In November 2014, I realized I wasn’t fulfilling this desire by pursuing a career in finance. Personally, fashion is beyond sketching and stitching pieces of fabrics together, it’s about touching the lives of women I come in contact with, chasing my passion and changing the world starting from my little workforce, clients, vendors, etc. Being an employee in the corporate world was restricting me from doing that. So that is why I am here today.

I have seen your collections on the runway. How much of western influences do have in your designs?
A great deal of influence I must say. TUBO is now an international brand. We have brides from across the globe, Nigerians and Non-Nigerians. We aim to make traditional wedding outfits as stylish and easy to wear as possible. Our popular OTISI set is a great example of how we’ve re-shaped and transformed traditional wedding attire into global appeal. Today, the “OTISI set” originally designed for the modern and sophisticated Eastern-Nigerian bride, is no longer restricted to that region. It is designed to look like the traditional blouse and “2-wrapper” mostly made with heavily embellished George fabric.

What is the sole aim behind the OTISI set?
The “OTISI set” is created to meet the needs of the modern bride getting traditionally hitched at home or in the diaspora, who is not ready to deal with the hassle of tying a double wrapper. It is designed with the infusion of western styles from sleeves to necklines, but still retaining the core traditional look. It is rich in culture, yet, easy and comfortable at the same time. The best part is that it can be worn repeatedly as a dress, a skirt and blouse or as a complete OTISI set, after the wedding day.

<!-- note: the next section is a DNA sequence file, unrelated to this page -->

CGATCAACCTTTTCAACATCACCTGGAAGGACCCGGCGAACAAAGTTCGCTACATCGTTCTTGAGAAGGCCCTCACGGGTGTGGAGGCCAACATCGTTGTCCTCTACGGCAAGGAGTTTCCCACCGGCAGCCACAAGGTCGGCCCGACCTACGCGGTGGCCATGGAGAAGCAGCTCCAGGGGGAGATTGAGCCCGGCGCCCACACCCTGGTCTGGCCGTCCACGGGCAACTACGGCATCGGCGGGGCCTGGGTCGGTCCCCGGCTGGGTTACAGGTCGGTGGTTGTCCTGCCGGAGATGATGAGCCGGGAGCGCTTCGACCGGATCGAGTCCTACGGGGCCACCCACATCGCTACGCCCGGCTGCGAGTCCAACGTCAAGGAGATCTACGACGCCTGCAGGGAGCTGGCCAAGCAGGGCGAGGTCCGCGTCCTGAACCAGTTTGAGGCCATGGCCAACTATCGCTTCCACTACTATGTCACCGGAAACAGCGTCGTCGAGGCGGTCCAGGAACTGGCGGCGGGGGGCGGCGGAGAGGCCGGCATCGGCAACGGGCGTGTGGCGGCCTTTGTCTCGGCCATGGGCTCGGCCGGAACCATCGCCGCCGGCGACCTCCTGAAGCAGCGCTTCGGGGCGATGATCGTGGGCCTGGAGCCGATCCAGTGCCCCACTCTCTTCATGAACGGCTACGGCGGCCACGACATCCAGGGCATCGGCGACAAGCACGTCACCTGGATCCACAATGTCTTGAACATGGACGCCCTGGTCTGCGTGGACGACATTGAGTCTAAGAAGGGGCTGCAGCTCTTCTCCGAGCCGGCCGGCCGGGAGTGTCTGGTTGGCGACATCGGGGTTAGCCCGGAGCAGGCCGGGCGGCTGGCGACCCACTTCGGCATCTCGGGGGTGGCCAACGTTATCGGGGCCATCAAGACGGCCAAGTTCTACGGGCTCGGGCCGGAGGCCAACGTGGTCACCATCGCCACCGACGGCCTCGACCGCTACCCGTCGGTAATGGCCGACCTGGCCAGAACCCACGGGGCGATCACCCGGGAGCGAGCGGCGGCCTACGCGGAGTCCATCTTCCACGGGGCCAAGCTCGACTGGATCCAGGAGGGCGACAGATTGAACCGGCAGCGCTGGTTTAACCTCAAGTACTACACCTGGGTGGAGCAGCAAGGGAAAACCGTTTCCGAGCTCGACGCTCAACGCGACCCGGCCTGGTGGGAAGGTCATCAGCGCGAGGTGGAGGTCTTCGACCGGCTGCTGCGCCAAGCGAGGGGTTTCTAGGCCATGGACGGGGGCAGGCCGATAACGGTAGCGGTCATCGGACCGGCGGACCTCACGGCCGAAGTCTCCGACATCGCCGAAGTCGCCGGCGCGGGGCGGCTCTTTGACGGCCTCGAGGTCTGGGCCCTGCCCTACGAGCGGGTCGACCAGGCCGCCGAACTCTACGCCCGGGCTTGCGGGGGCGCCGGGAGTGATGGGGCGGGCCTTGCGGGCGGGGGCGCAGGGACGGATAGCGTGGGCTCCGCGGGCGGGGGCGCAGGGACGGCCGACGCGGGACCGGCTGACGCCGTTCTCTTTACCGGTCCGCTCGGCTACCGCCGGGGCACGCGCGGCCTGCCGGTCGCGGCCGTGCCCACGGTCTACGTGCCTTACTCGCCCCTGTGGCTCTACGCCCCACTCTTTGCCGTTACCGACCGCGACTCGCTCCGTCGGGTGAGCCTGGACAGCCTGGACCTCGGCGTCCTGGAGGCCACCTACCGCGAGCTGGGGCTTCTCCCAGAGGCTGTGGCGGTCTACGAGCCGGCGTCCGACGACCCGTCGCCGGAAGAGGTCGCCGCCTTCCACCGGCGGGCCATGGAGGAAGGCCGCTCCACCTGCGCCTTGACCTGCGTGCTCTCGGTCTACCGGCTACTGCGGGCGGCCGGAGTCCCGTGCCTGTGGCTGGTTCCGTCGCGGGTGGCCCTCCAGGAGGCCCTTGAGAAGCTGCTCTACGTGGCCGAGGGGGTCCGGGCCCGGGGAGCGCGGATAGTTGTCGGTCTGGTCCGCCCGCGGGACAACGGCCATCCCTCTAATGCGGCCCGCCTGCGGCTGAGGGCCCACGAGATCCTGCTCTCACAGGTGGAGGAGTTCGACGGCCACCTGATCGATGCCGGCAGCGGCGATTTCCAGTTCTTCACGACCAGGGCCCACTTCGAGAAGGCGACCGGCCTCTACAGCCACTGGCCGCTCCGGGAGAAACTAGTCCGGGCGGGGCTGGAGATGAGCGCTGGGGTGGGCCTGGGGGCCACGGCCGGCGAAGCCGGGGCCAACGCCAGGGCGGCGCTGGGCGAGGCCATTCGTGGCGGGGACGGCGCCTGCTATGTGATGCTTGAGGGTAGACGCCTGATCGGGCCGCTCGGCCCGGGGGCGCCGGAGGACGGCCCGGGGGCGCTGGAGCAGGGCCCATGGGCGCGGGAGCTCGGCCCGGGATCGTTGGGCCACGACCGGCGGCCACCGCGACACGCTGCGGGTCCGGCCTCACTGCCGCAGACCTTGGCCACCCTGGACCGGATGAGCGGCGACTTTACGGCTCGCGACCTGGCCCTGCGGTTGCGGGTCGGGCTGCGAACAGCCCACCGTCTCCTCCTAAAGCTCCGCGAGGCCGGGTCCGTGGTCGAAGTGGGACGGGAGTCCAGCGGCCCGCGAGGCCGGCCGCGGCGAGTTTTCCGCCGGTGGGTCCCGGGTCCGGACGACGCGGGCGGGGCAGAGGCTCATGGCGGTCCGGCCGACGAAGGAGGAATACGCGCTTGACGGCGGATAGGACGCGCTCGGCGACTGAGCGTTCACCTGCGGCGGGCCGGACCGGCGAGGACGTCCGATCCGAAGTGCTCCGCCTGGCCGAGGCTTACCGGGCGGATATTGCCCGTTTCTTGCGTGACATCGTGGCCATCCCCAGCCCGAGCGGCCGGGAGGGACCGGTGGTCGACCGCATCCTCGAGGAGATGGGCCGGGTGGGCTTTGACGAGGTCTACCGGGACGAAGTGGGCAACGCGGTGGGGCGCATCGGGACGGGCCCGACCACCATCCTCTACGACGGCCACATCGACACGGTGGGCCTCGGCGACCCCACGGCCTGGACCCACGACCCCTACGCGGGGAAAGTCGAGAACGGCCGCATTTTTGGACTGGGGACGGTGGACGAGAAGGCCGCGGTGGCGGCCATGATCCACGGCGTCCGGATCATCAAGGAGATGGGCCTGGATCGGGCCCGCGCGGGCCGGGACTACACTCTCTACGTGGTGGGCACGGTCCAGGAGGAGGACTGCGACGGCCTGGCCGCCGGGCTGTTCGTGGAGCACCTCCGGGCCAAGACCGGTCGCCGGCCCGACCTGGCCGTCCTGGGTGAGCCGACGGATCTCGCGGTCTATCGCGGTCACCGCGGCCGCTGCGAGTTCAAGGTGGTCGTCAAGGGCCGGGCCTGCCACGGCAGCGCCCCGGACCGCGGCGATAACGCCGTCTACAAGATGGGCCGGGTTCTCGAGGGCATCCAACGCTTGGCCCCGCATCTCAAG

What are you fascinated by at the moment and how does it feed into your work?
This season at TUBO, it is all about padded shoulders, beaded tassels and volume. This clearly reflects in our 2018 collection, “Her Form”

Where do you get inspiration for your designs?
Fashion is art. As an artist, your inspiration can come from anywhere. Mine sometimes comes from the client’s body or even the fabric: but most of the time, I am my own muse. In fact, I have mannequins in my studio molded to my body shape and statistics and as I drape on them, I sketch what I see. Other times, I could draw inspiration from another artist and recreate my own masterpiece. Sometimes, I just create what I see in my mind’s eye.

You have been on for 3 years now and still going strong. How has the experiences and innovations shaped you overtime?
For the past three years in business, I have consistently learned equanimity, clemency and tenacity.

Who is the TUBO woman?
The Tubo woman is bold, sexy and empowered. She is the perfect blend of fragility, femininity and strength. She carries herself with grace as she strides to achieve anything she dares to without fear of failure. She is unapologetically in a different class of her own.
What wouldn’t you wear in the name of fashion?
Distressed jeans.

What would you like to achieve before the end of the year?
I would like to see our ready-to-wear line TuboRTW running as a Separate business.
What is the best advice you have received as a young entrepreneur?